The Poetry Society of America has announced that Alice Quinn will be stepping down as executive director in June.
The society was founded in 1910 to promote poetry in America and expand its readership. It has since supported a host of poets through prestigious prizes and programs.
Since joining the organization in 2001, Ms. Quinn has steered numerous programs that celebrate poetry through partnerships with prominent cultural organizations, including the Cooper Union for the Advancement of Science and Art, the Los Angeles Public Library and the New York Botanical Garden.
Most recently, Ms. Quinn spearheaded the creation of two awards: the Four Quartets Prize for a unified sequence of poems, funded by the T.S. Eliot Foundation, and the Anna Rabinowitz Prize for an interdisciplinary work featuring poetry.
“In the eyes of the American literary world, Alice Quinn is a national treasure, beloved for her extraordinary knowledge of, passion for and devotion to poetry,” Kimiko Hahn, the president of the poetry society, said in a statement.
Her resignation coincides with the 25th anniversary of the Poetry in Motion program, a beloved initiative that decorates New York’s subways with bite-size works chosen by the poetry society, and with the 15th anniversary of the society’s Chapbook Fellowship Program. Winners of the Chapbook Program have been chosen and introduced by distinguished poets such as John Ashbery and Eavan Boland.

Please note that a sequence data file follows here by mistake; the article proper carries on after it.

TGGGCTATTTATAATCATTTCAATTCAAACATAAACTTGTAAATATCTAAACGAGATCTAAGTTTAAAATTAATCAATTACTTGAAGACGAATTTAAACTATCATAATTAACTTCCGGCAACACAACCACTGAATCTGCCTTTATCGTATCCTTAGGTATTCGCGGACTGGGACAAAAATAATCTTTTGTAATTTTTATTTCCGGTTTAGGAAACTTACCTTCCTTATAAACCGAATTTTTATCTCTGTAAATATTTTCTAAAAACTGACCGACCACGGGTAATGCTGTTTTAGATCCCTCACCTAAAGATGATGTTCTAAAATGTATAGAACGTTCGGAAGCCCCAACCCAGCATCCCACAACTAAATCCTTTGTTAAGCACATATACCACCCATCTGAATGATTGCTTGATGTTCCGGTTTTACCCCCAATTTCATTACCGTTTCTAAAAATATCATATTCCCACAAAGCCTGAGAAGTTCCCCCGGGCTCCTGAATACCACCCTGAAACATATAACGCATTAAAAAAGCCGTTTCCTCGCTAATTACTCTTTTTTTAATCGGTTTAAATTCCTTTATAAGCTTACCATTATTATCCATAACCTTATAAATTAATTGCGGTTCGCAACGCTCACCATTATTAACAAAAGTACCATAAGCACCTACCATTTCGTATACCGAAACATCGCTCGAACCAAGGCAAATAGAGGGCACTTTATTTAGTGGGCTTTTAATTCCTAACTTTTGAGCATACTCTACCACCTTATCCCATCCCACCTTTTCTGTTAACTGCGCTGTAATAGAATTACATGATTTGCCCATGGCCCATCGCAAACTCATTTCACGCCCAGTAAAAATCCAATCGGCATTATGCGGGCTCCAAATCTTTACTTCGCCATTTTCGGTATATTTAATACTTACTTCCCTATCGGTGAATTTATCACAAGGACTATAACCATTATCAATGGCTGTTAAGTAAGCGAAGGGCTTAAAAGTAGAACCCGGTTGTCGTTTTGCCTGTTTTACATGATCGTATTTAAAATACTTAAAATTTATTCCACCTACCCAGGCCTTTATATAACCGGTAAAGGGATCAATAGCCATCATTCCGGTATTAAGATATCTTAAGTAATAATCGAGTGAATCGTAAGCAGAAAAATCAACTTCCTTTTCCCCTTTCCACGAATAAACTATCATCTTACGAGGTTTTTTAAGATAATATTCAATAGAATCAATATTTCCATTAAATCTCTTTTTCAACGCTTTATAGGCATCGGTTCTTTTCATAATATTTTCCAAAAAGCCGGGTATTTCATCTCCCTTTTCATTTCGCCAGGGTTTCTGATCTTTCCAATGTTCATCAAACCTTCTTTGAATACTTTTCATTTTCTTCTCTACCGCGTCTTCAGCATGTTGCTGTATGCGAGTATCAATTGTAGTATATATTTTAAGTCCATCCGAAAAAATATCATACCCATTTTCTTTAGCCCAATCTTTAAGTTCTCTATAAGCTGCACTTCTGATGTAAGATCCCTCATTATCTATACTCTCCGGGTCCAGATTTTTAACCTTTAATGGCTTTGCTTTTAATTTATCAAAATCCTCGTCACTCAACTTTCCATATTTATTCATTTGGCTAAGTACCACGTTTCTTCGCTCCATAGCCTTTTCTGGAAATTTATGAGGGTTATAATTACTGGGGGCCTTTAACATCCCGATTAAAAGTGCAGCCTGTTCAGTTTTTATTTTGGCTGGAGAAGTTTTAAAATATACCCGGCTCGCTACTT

Ms. Quinn, an adjunct professor at Columbia University’s School of the Arts, is the editor of several books by Elizabeth Bishop, including “Edgar Allan Poe & the Juke-Box” and “Uncollected Poems.” She was the poetry editor at The New Yorker from 1987 to 2007.
She has been working on an edition of Bishop’s journals to be published by Farrar, Straus & Giroux.
Ms. Quinn will be honored at the poetry society’s spring benefit in May. The executive committee of the organization’s board is establishing a panel to search for her successor.
“I think the P.S.A. is in great shape,” Ms. Quinn said. “I know they’re going to find somebody really good for this job — and they should — because the staff is wonderful.”
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